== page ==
Ectopic transplantation of multicellular liver organoids, the so-called “mini-livers,” might be essential in cases of end-stage organ damage, when hepatocyte transplantation fails to fully restore the liver function due to a hostile microenvironment. So far, only iPSC-derived hepatocyte organoids have been developed.
Liver Organoids in Rare Diseases
It is essential that cells meet high-quality standards to be successfully used in liver regenerative medicine. For example, in the case of AATD, transplanted cells must engraft, survive long-term, and integrate with the host vasculature to support the secretion of alpha-1 antitrypsin (AAT) into the bloodstream.
Cholangiocyte organoids have also been used to study biliary abnormalities in several diseases, including ALGS, cystic fibrosis (CF), and cholangiocarcinoma (CC). Some studies have successfully applied iPSC-derived cholangiocyte organoid platforms to screen and repurpose drugs in CF. However, new evidence suggests that cholangiocytes may alter their phenotype when removed from their native niche, thereby compromising the integrity of cholangiocyte organoids.
Additionally, organoids derived from nonparenchymal cells (eg, cells) have been particularly useful to study inflammation and fibrosis, as well as to evaluate the potential of antifibrotic therapies.
Challenges in Liver Regenerative Medicine
Organoids provide several advantages over 2D cultures and have allowed for great advances in the field of regenerative medicine. However, several limitations remain to be addressed. This explains, at least in part, the still limited use of organoids in clinical trial settings.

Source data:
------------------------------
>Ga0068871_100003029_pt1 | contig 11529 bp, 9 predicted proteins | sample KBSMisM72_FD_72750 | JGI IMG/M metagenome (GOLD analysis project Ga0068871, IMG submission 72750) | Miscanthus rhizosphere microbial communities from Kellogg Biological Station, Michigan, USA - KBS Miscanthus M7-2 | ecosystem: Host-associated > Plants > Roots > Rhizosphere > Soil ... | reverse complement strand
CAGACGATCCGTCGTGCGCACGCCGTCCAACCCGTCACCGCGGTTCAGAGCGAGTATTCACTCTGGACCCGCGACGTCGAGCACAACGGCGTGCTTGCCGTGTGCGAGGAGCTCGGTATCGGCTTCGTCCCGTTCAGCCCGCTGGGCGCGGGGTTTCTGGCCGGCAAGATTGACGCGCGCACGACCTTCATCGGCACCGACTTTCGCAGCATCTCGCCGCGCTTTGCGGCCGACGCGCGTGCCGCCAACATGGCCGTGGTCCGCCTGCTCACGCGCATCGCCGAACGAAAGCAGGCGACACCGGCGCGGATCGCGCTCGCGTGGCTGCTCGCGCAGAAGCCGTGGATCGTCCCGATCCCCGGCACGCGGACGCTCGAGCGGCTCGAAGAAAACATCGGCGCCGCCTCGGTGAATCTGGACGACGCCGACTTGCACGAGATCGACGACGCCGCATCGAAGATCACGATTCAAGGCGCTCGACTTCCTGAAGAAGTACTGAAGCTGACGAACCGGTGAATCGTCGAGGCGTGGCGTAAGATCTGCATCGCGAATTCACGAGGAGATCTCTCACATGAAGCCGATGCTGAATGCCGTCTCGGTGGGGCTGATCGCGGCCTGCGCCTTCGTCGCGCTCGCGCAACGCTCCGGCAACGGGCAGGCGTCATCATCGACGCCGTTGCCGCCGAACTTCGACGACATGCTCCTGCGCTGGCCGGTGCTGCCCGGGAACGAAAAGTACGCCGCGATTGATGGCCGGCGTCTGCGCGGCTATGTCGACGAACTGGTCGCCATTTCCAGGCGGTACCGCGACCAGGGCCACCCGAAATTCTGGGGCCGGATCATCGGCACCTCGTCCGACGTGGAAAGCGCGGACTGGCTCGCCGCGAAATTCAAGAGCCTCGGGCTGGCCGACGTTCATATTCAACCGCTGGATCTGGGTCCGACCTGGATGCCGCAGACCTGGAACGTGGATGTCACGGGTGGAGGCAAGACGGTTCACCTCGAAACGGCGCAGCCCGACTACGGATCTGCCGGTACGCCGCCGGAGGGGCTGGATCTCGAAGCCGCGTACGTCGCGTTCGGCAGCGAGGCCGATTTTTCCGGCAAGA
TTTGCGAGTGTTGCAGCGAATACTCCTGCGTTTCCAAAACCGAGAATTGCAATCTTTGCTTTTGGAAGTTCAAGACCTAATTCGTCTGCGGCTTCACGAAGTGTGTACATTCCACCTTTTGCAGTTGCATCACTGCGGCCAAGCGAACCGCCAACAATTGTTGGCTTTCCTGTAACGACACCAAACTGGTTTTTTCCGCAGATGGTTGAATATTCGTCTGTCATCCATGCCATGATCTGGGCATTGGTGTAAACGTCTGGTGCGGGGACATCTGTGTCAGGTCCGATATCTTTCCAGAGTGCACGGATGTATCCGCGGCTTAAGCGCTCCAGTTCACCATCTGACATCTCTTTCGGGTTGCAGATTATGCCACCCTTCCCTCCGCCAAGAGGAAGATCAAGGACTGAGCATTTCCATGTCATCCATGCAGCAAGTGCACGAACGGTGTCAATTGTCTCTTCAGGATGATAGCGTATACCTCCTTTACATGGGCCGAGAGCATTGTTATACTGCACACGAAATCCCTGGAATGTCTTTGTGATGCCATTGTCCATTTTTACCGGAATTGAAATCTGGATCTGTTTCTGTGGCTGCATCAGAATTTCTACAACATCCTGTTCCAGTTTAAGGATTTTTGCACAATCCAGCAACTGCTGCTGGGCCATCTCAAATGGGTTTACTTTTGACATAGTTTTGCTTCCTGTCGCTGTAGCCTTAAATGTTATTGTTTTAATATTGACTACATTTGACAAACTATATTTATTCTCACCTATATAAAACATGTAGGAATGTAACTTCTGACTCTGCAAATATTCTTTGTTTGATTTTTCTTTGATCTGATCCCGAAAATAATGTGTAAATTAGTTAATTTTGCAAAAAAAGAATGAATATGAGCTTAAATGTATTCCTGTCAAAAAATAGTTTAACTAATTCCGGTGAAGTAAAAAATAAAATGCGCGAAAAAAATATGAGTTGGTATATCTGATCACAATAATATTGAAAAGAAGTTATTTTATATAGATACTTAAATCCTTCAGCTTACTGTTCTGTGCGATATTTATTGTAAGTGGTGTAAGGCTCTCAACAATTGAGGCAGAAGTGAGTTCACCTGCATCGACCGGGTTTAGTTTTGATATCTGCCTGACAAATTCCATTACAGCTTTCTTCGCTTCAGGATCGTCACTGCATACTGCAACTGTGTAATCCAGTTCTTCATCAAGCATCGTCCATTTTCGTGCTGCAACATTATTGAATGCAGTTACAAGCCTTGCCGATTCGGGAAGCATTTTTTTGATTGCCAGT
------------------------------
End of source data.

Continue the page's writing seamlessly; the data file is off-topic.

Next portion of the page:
The method for obtaining organoids is laborious and time-consuming, and the 3D conditions needed to culture cells are not always compatible with automated, large-scale manufacturing platforms. However, a research team from the Cincinnati Children’s Hospital Medical Center in Ohio recently developed a method that allows for precursor cells to be frozen and thawed and still produce high-quality organoids.
“Using this approach will make it possible for many research labs to use organoids in their experiments without the time and expense of learning how to grow iPSCs,” Chris Mayhew, PhD, director of the Pluripotent Stem Cell Facility at Cincinannati Children’s said. “The ability to freeze the precursor cells also will allow labs to easily make organoids without having to start each new experiment with complicated and highly variable iPSC differentiation.”
The efficacy and safety of primary or iPSC-based organoids are of utmost importance for regenerative medicine. Therefore, long-term longitudinal large animal studies are essential to evaluate such aspects, including their tumorigenic potential.
Jalan-Sakrikar N, Brevini T, Huebert RC, Sampaziotis F. Organoids and regenerative hepatology. Hepatology. Published online May 21, 2022. doi:10.1002/hep.32583
Organoid production breakthrough to help accelerate disease and drug development research. News release. Cincinnati Children’s Hospital Medical Center; July 28, 2022.